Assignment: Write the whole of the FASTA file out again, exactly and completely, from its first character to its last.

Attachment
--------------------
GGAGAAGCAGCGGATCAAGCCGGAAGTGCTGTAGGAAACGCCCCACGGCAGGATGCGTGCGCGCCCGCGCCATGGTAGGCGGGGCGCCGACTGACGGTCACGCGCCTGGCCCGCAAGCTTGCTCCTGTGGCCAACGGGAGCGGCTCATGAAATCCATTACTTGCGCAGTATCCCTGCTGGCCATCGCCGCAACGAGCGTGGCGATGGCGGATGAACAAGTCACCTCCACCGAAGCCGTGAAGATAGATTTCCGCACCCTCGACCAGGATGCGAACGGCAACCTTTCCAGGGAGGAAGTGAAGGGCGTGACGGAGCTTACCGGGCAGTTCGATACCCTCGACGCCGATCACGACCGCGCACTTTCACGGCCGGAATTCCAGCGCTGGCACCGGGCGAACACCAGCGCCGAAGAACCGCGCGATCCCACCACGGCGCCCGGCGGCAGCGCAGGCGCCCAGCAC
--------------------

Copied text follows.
GGAGAAGCAGCGGATCAAGCCGGAAGTGCTGTAGGAAACGCCCCACGGCAGGATGCGTGCGCGCCCGCGCCATGGTAGGCGGGGCGCCGACTGACGGTCACGCGCCTGGCCCGCAAGCTTGCTCCTGTGGCCAACGGGAGCGGCTCATGAAATCCATTACTTGCGCAGTATCCCTGCTGGCCATCGCCGCAACGAGCGTGGCGATGGCGGATGAACAAGTCACCTCCACCGAAGCCGTGAAGATAGATTTCCGCACCCTCGACCAGGATGCGAACGGCAACCTTTCCAGGGAGGAAGTGAAGGGCGTGACGGAGCTTACCGGGCAGTTCGATACCCTCGACGCCGATCACGACCGCGCACTTTCACGGCCGGAATTCCAGCGCTGGCACCGGGCGAACACCAGCGCCGAAGAACCGCGCGATCCCACCACGGCGCCCGGCGGCAGCGCAGGCGCCCAGCAC